By: Mark Fitzgerald Investigative Reporters and Editors conference panelists discuss the media coverage of John and Lorena, Tonya and Nancy, Paula and Bill, and of course, Jacko sp.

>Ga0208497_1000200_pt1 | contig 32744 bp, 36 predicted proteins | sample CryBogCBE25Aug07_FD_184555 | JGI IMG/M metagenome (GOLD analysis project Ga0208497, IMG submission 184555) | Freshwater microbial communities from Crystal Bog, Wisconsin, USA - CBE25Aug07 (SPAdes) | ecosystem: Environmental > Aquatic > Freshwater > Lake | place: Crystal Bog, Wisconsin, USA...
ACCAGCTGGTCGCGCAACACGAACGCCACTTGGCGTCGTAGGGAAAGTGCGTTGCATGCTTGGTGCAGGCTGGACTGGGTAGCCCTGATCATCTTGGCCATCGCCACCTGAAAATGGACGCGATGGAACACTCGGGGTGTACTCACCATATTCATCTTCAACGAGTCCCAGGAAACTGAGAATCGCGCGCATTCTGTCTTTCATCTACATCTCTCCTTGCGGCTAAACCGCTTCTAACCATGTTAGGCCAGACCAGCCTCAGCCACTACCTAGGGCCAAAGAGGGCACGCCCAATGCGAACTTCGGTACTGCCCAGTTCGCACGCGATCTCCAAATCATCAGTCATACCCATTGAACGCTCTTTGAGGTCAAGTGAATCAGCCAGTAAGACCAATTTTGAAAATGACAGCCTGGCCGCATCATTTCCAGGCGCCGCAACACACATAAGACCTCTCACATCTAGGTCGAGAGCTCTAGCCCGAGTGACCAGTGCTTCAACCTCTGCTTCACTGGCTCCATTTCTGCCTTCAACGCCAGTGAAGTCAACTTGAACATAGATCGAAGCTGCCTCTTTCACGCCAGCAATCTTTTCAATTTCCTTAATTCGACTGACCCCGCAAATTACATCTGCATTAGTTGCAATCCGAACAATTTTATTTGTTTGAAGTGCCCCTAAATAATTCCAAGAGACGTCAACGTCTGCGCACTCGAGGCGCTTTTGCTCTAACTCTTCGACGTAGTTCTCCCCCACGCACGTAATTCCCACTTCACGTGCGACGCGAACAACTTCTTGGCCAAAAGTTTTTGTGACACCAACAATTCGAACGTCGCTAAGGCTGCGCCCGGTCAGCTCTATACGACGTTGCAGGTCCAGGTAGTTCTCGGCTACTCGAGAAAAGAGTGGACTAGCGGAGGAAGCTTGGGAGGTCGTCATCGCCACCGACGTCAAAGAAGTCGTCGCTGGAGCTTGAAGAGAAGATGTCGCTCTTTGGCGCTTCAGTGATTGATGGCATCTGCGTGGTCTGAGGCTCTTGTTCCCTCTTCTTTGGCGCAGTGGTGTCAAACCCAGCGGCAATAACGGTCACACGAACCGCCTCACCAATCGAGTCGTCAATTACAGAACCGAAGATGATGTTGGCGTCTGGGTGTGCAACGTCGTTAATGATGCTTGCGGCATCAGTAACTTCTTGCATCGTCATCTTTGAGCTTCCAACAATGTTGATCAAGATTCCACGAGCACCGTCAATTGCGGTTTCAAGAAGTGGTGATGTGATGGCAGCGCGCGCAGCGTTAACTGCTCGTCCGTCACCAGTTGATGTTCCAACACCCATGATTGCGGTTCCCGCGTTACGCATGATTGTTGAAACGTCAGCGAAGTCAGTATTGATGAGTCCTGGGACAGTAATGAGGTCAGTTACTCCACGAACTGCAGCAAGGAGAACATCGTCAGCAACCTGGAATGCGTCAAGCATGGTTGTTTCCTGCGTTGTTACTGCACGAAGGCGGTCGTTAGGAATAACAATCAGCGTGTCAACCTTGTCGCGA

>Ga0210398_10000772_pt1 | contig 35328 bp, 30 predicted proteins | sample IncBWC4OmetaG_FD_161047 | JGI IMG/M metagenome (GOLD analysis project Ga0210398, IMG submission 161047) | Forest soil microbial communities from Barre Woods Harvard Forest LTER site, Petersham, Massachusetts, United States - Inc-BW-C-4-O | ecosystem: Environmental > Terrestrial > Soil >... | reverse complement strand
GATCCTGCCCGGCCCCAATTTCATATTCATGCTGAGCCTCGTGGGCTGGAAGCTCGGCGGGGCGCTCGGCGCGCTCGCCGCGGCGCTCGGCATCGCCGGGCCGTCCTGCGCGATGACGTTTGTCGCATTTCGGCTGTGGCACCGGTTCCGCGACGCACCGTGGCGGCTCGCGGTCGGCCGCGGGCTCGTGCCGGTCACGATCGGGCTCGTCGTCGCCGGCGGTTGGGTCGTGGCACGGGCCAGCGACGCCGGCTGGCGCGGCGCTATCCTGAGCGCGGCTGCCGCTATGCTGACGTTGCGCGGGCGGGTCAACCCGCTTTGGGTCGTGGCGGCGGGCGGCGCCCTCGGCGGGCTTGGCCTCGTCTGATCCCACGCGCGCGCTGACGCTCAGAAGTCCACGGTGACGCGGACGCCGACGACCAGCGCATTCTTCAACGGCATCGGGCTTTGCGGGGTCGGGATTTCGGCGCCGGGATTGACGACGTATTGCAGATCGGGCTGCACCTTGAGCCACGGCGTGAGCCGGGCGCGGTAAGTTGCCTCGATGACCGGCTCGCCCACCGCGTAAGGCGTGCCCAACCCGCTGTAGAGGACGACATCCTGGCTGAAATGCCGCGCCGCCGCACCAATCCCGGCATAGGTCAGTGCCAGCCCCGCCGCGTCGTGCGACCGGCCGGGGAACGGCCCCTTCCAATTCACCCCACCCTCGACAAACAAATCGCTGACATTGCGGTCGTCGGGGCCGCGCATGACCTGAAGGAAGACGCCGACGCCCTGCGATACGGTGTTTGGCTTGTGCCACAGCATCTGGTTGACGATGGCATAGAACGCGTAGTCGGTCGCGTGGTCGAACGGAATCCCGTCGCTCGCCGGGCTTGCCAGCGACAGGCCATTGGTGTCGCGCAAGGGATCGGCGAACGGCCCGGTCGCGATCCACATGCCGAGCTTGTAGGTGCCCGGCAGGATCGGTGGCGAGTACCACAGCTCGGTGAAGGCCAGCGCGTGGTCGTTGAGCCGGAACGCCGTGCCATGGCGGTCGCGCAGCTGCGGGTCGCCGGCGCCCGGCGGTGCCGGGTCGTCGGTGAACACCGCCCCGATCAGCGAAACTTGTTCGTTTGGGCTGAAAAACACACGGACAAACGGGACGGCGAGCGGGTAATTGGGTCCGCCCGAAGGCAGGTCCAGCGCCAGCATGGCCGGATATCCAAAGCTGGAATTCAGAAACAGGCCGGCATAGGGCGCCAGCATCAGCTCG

THIS YEAR'S INVESTIGATIVE Reporters and Editors showcase panel explored a smorgasbord of sleazy stories that was billed as an exploration of ethics versus sensationalism. An unidentified voice from the back of the crowded ballroom offered another set of alternatives, however. "This isn't investigative reporting," he shouted. "It's crap." However the topic was posed, the panel at the 19th annual IRE conference in St. Louis was certainly rollicking. Indeed, the subjects chosen were sufficient to keep joke faxes flying from office to office for the past couple of years. On hand were the journalists who led the coverage of such stories as the John and Lorena Bobbitt affair; Paula Jones' sexual harassment accusations against Bill Clinton; Tonya Harding's plot against Nancy Kerrigan; and the child molestation charges against Michael Jackson. There was even a surprise guest star with some sleazy video clips from a tiny town outside of Houston: KTRK-TV reporter Becky Oliver, who brought along tape shot from a hidden camera showing a doctor performing oral sex on an unwilling adult male patient. Like most of the other journalists searching for a high-minded rationale for their reporting, Oliver suggested her report was not really about the opportunity to air an act of fellatio, albeit one obscured by pixelizing. It was really about the failure of the Texas board of medical examiners to stop a sexually abusive physician. Just as the Bobbitt story wasn't really about a wife severing her husband's penis ? it was really about spousal abuse and marital rape. And just as the Paula Jones-Bill Clinton story wasn't really about an allegation of a crude sexual come-on ? it was really about an allegation of abuse of power. And just as the Tonya Harding-Nancy Karrigan story wasn't really about an overly ambitious skater and her nitwit friends ? it was about . . . . Well, Portland Oregonian managing editor Peter Bhatia tried gamely to say it was about "basic values and morality, about the Olympics . . . and the win-at-all-costs mentality" ? but he had to admit "it was as much fun as I've ever had with any story." Similarly, the free-lance journalist who broke the Michael Jackson child molestation story acknowledged that few socially redeeming lessons were drawn from the case. "The Michael Jackson story was about pedophilia, but nobody reported about pedophilia, what it is ? nobody," said Don Ray, a Los Angeles-based television journalist who operates ENG News Services. At the outset of the discussion, William Woo, editor of the St. Louis Post-Dispatch, said these sensational stories have journalistic worth. "The sensational stories that fall under this [tabloid] rubric tell the story of our human condition and of our social condition," Woo said. By the end of the discussion, however, Woo was comparing the journalistic shortcuts these stories seem to spawn with the late Illinois Sen. Everett Dirksen's famous observation about "a billion dollars here, a billion there ? pretty soon it adds up to real money." "With so many corners cut on each story, I wonder if really we are getting into real problems," he said. Some journalists argued that even sleazy stories can be covered seriously. For instance, Denise Watson, a reporter with the Norfolk Virginian-Pilot and Ledger-Star, said her reporting on the Bobbitts began when she wondered why it was taking so long to charge John Bobbitt for marital rape. It turns out, Watson said, that delays like that are not unusual in Virginia. In Watson's first story, she said, "The Bobbitt incident was used as a news peg for the rape stories." Watson acknowledged, however, that her efforts foundered in a sea of low comedy about the Bobbitts ? who also turned themselves into jokes. "By the time of the second trial, of Lorena Bobbitt, the story had lost its seriousness," Watson said. Other journalists had to be converted to the seriousness of their sensational story. Los Angeles Times national correspondent William Rempel, for instance, confessed that he had not wanted to do the Paula Jones/"Troopergate" sex story involving Clinton. "Being assigned to look into the sex life of a president or a man who wants to be president is not a desirable assignment for a person who wants to be a serious reporter," Rempel said. But both he and the Oregonian's Bhatia said it is possible to maintain standards even while covering a supermarket tabloid-quality story. "I think the one lesson to take away is that just because the story is a little sleazy, the standards of journalism shouldn't be lowered," said Bhatia, who noted the paper was never forced to run a correction during the three-month frenzy of "Tonyagate." The overflow IRE audience seemed considerably less convinced about the merit of the panelists' stories. Oliver was a particular target of criticism for her report on the sexually abusive doctor. Some questioned the ethics of outfitting the patient with a hidden camera. Oliver said the patient approached her with the allegation ? and the suggestion to tape an upcoming appointment. Others questioned the significance of the report. And some seemed offended by the sweeps-week feel of the piece, with its catchy title ("Doctor's Orders"), grabby graphics and bits of mood music. And then there was the journalist who called it simply "crap." When the panel broke up after more than two hours the night of June 17, IRE members learned they were already late for yet another feeding frenzy: A half-hour before, O.J. Simpson's white Ford Bronco had been spotted on a Los Angeles freeway.